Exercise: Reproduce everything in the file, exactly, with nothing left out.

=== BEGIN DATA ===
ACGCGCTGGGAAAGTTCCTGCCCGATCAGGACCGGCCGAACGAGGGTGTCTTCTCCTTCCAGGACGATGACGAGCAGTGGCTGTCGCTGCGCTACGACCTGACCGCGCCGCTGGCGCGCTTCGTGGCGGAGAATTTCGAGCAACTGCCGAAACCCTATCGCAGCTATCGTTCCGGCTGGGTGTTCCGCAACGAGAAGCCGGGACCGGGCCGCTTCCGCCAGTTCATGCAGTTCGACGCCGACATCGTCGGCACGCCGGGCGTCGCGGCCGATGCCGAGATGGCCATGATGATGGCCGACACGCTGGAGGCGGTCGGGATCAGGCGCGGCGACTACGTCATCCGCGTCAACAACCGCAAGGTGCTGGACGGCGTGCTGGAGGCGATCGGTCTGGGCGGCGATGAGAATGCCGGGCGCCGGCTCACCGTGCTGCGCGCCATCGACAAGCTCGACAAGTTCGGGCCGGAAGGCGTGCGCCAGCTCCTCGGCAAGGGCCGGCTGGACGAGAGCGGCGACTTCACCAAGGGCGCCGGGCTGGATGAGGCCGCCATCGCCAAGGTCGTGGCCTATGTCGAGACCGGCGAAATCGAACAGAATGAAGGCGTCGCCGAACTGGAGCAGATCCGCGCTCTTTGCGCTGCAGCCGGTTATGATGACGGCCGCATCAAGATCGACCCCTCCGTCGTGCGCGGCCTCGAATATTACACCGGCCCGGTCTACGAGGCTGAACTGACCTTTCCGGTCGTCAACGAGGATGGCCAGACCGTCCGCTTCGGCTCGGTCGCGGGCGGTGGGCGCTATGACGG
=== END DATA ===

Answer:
ACGCGCTGGGAAAGTTCCTGCCCGATCAGGACCGGCCGAACGAGGGTGTCTTCTCCTTCCAGGACGATGACGAGCAGTGGCTGTCGCTGCGCTACGACCTGACCGCGCCGCTGGCGCGCTTCGTGGCGGAGAATTTCGAGCAACTGCCGAAACCCTATCGCAGCTATCGTTCCGGCTGGGTGTTCCGCAACGAGAAGCCGGGACCGGGCCGCTTCCGCCAGTTCATGCAGTTCGACGCCGACATCGTCGGCACGCCGGGCGTCGCGGCCGATGCCGAGATGGCCATGATGATGGCCGACACGCTGGAGGCGGTCGGGATCAGGCGCGGCGACTACGTCATCCGCGTCAACAACCGCAAGGTGCTGGACGGCGTGCTGGAGGCGATCGGTCTGGGCGGCGATGAGAATGCCGGGCGCCGGCTCACCGTGCTGCGCGCCATCGACAAGCTCGACAAGTTCGGGCCGGAAGGCGTGCGCCAGCTCCTCGGCAAGGGCCGGCTGGACGAGAGCGGCGACTTCACCAAGGGCGCCGGGCTGGATGAGGCCGCCATCGCCAAGGTCGTGGCCTATGTCGAGACCGGCGAAATCGAACAGAATGAAGGCGTCGCCGAACTGGAGCAGATCCGCGCTCTTTGCGCTGCAGCCGGTTATGATGACGGCCGCATCAAGATCGACCCCTCCGTCGTGCGCGGCCTCGAATATTACACCGGCCCGGTCTACGAGGCTGAACTGACCTTTCCGGTCGTCAACGAGGATGGCCAGACCGTCCGCTTCGGCTCGGTCGCGGGCGGTGGGCGCTATGACGG